Sleeping Beauty

Now, no one can wake me anymore. No one pays attention to me anymore. No one can criticize me anymore. I’ll stay this way forever…

Idike’s story — the tale of Little Briar Rose — takes place in the third chapter; as the preceding chapter covers the recurring characters’ pasts, Idike is the second bride candidate on Lui’s journey. While travelling, Wilhelm passes on the information he has gathered about the kingdom’s princess, Friederike, which is a recount of the fairy tale up to the point of the sleeping castle surrounded by thorny vines. Bored with what he deems useless information, Lui leaves the carriage to enjoy the sight of the nearby flower field, and, in so doing, discovers a golden pocket watch buried amidst the flowers.

When the pair of them stop at the tavern that night and make inquiries about the castle of thorns, a masked woman — the local witch — warns them of its curse and urges them to stay away so as not to forfeit their lives like the many men before them. As soon as Lui dozes off, he finds himself in the flower field he saw earlier that day and encounters a beautiful young woman.

To his surprise, she has got quite the foul mouth: Not only does she insult his looks as a greeting, but also tells him to get out of her secret place. When she sees him reach for his gun without giving her so much as a reply, she takes the provocation even further:

“All right, just try to kill me! Try to stop my time! Forever…”

Lui fires the gun without hesitation — “If you’re so impudent as not to behold my beauty with your eyes, you don’t need to live at all!”, which, by the way, demonstrates exactly the kind of person Lui is. (In another translation, he fires so readily because he won’t stand for her insults, which is just as well.) Having dodged the bullet, the mystery lady is furious, and the two end up arguing about each other’s bad attitudes: She faults him for shooting at a lady and commenting on her flat chest, saying that she hates nothing more than people who judge others by appearances, whereas he criticizes her for trying to settle the argument with her fists rather than with words.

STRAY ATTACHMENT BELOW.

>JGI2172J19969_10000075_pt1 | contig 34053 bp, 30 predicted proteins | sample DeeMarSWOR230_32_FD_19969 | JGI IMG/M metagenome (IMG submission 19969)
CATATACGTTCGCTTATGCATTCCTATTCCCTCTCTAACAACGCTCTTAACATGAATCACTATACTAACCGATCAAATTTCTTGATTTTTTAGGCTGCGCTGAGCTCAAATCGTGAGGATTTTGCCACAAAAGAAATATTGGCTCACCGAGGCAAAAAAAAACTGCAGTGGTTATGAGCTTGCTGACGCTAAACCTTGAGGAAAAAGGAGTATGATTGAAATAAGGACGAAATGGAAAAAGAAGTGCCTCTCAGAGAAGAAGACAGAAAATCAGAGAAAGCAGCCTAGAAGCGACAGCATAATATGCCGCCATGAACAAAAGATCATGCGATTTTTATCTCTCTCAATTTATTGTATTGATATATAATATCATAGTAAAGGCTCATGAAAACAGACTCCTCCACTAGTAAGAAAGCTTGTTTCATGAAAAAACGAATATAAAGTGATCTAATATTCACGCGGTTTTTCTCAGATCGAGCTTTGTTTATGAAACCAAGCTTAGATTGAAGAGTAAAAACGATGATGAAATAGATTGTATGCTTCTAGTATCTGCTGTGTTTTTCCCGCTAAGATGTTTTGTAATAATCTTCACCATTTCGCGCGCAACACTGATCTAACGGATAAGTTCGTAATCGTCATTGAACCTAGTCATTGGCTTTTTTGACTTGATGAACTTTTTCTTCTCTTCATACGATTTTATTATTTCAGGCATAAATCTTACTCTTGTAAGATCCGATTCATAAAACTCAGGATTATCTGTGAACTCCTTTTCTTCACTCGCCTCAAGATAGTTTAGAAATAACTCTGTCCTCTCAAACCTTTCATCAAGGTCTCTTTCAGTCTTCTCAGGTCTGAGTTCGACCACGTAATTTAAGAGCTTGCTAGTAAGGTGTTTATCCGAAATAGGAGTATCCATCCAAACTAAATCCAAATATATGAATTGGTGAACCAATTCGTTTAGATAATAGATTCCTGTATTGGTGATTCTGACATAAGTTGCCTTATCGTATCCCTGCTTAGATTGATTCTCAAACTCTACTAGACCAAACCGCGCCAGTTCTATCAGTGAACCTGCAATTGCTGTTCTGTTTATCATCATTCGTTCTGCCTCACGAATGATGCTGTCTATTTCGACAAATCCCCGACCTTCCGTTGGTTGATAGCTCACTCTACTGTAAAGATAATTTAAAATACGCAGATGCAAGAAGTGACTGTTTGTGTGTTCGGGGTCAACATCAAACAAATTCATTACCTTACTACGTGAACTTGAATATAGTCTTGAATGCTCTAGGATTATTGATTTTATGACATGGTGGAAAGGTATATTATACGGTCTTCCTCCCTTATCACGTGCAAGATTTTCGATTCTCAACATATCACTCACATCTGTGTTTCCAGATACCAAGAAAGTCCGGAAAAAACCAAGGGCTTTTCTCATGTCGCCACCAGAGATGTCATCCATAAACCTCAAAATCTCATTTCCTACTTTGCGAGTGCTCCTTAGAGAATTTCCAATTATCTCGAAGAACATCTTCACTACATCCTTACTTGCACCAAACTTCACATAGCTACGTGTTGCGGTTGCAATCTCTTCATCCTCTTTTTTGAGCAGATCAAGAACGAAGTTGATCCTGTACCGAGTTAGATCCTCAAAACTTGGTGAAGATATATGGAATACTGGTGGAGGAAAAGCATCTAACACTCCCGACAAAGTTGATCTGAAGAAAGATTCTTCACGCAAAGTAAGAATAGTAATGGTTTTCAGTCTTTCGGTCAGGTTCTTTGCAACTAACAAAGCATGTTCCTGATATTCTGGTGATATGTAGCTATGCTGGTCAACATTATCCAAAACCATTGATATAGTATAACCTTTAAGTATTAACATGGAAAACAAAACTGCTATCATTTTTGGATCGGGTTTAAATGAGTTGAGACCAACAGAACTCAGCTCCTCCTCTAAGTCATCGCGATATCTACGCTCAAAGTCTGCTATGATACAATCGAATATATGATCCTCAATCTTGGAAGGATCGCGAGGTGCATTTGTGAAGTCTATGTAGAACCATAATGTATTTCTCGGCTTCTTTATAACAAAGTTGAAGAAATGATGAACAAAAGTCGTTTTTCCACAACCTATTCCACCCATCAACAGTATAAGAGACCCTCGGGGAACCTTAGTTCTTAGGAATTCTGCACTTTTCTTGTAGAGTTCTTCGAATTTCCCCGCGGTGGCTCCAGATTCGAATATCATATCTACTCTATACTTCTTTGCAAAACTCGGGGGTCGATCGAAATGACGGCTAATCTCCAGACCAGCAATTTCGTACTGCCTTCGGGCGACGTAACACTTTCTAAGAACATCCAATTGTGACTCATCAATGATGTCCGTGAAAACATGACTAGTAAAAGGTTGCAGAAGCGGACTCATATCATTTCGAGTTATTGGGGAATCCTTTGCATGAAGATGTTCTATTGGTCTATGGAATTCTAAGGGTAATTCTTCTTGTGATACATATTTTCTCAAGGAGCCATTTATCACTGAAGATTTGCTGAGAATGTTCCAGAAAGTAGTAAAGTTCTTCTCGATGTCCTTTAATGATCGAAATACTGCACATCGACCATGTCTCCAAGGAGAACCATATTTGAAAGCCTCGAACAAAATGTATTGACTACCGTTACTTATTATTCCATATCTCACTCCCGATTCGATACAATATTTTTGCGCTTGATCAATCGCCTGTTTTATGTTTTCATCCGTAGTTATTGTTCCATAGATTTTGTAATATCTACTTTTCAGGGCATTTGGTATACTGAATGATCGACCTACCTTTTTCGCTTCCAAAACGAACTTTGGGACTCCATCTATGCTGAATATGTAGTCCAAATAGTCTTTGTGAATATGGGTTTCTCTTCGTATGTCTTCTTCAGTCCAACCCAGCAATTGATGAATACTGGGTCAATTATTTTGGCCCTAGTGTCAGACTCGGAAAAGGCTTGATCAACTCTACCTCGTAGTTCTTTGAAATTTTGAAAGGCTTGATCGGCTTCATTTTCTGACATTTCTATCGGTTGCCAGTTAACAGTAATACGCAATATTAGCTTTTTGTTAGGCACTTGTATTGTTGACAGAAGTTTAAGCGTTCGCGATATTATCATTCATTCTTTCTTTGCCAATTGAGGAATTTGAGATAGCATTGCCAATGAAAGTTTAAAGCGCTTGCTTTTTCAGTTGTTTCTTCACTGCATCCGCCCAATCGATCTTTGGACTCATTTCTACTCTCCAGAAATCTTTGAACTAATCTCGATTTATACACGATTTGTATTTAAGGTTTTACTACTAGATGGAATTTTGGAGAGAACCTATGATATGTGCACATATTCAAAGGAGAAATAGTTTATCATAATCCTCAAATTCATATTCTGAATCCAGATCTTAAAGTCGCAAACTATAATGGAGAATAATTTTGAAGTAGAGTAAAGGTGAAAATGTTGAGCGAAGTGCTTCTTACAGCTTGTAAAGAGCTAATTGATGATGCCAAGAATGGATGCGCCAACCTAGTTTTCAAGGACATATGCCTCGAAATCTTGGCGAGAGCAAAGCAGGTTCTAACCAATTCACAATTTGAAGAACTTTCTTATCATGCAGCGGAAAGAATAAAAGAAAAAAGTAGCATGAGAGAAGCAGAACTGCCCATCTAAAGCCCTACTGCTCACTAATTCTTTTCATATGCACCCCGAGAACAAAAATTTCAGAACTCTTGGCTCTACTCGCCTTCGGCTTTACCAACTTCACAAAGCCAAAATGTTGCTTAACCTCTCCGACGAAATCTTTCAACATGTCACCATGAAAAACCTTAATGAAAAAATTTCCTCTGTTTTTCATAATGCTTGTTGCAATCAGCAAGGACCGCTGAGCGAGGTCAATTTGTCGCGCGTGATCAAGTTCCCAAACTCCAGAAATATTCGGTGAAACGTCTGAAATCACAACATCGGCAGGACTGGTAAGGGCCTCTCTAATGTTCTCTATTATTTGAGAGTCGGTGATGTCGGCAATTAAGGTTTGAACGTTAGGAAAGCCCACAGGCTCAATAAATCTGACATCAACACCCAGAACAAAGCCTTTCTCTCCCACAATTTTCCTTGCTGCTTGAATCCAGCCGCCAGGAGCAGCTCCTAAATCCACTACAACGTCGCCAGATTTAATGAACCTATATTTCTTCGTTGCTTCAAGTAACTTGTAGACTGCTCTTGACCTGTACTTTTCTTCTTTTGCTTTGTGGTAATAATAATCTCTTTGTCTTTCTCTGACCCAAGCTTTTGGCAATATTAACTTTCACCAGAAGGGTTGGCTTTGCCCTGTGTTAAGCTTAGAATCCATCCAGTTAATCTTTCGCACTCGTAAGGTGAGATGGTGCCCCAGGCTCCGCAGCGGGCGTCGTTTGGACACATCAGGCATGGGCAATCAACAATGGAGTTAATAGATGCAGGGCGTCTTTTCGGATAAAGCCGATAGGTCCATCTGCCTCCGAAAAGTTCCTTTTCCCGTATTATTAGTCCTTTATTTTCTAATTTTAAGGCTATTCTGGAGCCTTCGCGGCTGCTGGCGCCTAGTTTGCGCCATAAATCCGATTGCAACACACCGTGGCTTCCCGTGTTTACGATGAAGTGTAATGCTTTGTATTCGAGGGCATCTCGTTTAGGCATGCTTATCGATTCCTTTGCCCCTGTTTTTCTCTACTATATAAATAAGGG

“How dare you! Don’t ever come here again! Someone who was born beautiful can never understand my feelings!”

As she snaps, thorny vines are flung at Lui and banish him from the dream field, though he manages to catch her name — Idike — and a glimpse of her pocket watch before forcefully awakening. Disgruntled about Idike, he drags Wilhelm along to have a good look at the ominous castle. While they gaze at the thorn prison and the skeletons it holds, the local witch appears and warns them again. A side remark about “Princess Idike’s cursed castle” makes Lui realize that Idike is the diminutive of Friederike, which means the lady he met in a dream is the very same princess he’s currently pursuing.

Having noted the similarities between the pocket watch he found and the one Idike carried, Lui starts an experiment: When he falls asleep while holding the object, it takes him back to the same dream — to Idike’s flower field. He shows her the watch and verifies her identity as the sleeping princess of the castle of thorns. Seeing the real watch that she buried long ago, Idike opens up and tells him her story.

The pocket watch was passed on by her mother, who received it from the King. Idike’s father was a distant figure with no interest in her or the Queen, so she desperately studied, practiced and strove for perfection to gain his attention. Yet, as if excelling in every field was something natural, no one ever acknowledged her efforts, instead only praising her for her beauty and criticizing her to extremes whenever she failed.